The Palais du Trocadéro will finally destroyed, replaced by the Palais de Chaillot built for the specialized exhibition of 1937, which will take over the backbone of the old building, in particular the wings and the canopies and the foundation of colonnades which retained part of the frame and the configuration of two wings in half-circles. Also preserved are the curvilinear metal trusses in the frame, visible in the gallery of the castings of the museum although the general structure becomes in reinforced concrete, the carrying piles being doubled with casting molded stones, the walls being erected in stone rubble, concrete blocks, solid or hollow bricks while they are then covered with plates of Burgundy stone and reconstituted stone (note that behind these plates are still the stone walls of the former Palais du Trocadéro); the floors are made of reinforced concrete slabs while the carpentry is metal. The new project is representative of a sleek and neoclassical style called between the two wars, contrasting with the old building, judged too eclectic or even indefinable.


In choosing to dress the wings of the old palace by doubling them by a new gallery on the Seine river side, but to destroy the theater and the two towers to replace them with a simple esplanade, in the Eiffel Tower-military school axis while a new theater room was set up under this square. The style of the new palace is neo-classical monumental. The area of the new palace is increased to 41 000 m2, compared to 17 000 before; the new esplanade is open on 125 meters by 60 meters wide.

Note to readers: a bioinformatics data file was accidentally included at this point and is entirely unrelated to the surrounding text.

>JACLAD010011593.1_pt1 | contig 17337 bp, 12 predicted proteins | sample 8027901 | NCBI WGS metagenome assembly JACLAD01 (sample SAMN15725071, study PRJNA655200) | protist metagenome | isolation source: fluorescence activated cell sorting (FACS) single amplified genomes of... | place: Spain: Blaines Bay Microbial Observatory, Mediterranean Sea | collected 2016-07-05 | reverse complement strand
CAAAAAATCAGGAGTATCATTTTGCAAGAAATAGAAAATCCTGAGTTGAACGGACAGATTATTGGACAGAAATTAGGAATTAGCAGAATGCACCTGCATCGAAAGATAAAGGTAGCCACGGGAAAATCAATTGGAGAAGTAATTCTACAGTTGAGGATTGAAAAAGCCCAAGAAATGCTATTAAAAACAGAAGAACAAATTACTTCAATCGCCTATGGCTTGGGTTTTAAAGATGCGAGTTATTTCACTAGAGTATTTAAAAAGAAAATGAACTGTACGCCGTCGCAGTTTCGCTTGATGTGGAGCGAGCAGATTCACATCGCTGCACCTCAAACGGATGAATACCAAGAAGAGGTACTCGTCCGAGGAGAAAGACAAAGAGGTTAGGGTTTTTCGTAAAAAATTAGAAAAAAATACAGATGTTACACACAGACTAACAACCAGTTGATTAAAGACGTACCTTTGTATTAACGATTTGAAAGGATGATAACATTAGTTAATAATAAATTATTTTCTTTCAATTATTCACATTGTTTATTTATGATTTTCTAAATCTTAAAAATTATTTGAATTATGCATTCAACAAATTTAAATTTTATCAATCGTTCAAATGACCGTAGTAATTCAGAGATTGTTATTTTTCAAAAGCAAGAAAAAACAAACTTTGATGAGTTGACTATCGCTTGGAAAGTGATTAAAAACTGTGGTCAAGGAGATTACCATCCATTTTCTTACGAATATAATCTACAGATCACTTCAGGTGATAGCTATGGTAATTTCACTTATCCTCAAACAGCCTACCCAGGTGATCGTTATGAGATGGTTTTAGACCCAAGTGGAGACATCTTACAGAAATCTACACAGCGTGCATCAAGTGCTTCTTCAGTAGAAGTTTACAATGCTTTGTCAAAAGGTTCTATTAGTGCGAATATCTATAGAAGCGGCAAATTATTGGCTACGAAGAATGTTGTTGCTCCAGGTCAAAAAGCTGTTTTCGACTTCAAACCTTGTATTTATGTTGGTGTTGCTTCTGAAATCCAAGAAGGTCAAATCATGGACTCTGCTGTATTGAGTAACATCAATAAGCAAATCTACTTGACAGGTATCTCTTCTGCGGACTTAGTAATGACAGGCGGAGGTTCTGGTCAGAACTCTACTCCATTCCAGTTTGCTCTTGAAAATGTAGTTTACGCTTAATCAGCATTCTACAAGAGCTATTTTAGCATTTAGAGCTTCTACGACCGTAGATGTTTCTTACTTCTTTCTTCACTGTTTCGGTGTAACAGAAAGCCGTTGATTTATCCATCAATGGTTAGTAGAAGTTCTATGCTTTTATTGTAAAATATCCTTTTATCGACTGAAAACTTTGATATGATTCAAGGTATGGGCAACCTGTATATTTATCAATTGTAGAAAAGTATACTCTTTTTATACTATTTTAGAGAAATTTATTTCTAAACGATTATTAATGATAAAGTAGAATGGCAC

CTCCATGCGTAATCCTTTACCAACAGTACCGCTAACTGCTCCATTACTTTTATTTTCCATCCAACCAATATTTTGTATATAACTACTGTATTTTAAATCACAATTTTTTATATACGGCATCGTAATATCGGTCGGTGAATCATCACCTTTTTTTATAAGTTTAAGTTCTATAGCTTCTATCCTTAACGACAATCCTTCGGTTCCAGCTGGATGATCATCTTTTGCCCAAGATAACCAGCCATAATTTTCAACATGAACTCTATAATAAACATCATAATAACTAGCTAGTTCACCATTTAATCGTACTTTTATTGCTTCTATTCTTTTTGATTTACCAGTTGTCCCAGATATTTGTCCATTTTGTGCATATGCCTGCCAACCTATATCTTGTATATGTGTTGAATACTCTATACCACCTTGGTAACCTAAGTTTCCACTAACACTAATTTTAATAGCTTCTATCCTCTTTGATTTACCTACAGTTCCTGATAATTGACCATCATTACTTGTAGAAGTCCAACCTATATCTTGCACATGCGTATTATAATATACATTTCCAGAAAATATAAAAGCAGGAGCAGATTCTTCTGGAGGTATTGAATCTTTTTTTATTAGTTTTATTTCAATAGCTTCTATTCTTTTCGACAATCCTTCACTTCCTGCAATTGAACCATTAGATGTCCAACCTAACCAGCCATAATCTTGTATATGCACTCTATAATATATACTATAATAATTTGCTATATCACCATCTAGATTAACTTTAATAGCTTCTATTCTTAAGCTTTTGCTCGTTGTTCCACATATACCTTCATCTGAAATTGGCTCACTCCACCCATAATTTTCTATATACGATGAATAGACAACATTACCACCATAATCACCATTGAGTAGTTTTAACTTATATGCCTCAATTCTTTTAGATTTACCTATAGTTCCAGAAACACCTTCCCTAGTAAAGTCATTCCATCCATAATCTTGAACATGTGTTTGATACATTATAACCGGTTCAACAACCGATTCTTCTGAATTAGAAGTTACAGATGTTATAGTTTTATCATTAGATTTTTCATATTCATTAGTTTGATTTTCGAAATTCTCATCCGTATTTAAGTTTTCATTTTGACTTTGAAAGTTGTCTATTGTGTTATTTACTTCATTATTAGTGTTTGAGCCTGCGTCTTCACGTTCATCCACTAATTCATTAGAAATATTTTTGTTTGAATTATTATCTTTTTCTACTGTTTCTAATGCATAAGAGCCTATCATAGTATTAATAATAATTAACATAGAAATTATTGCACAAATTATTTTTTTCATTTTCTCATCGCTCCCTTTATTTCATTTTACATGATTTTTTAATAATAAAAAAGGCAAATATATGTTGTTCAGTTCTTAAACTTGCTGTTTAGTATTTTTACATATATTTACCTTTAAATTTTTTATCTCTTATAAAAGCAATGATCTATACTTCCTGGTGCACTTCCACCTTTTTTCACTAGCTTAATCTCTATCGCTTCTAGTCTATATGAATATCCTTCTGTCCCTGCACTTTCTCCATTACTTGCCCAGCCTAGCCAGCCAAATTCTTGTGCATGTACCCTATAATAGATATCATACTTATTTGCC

On 23 June 1940, after the nazis invasion, the führer Adolf Hitler and his military entourage roam the esplanade of the Trocadéro. An anti-aircraft gun is installed by the Allied troops the day after the liberation of Paris in the great basin of the fountain of the Jardin du Trocadéro. The United Nations, which had just been established in 1946, held two sessions in the Palais de Chaillot at its General Assembly, the 3rd (September-December 1948) and the 6th (November 1951-February 1952), as almost all UN institutions had no definitive sites yet. The General Assembly adopted the Universal Declaration of Human Rights on 10 December 1948. The palace also welcomes, between 1952 and 1959, the NATO headquarters, which is then moved to the Nato Palace (current centre universitaire Dauphine). In 1954 takes place at the Palace the signing of the Protocol of Accession of West Germany to NATO; On this occasion is created the Union of Western Europe, installed in part of the building, opposite the Paris wing. Which later got the name European Union.

The Palais de Chaillot houses several museums including the Museum of Man, Museum of the Marine/Navy(closed for renovation until 2021) in its West Wing, the National Theater of Chaillot, as well as the City of Architecture and Heritage in its east Wing (French Museum of Monuments, School of Chaillot and Institute of French architecture). The restructuring of the Paris wing was accompanied by the definitive move of the Cinémathèque française to Bercy housed in the palace between 1963 and 2005. Many museums are located in the vicinity such as the National Museum of Asian Arts-Guimet, Museum of Modern Art of the city of Paris, Palais Gallia, Fashion Museum of the city of Paris, and Musée Clemenceau.

This site is served by the metro station Trocadéro line 6 and 9. Bus lines no 22,30,32,63,72, and 82 passes by here too. The 72 and 82 are great recommended and see Paris above ground.


my blog main page picture from Chaillot over the Seine to the Eiffel and ecole militaire and tour montparnasse!

Some webpages to help you plan your trip here and a whole day at least is the minimum.

Tourist office of Paris on the Palais de Chaillot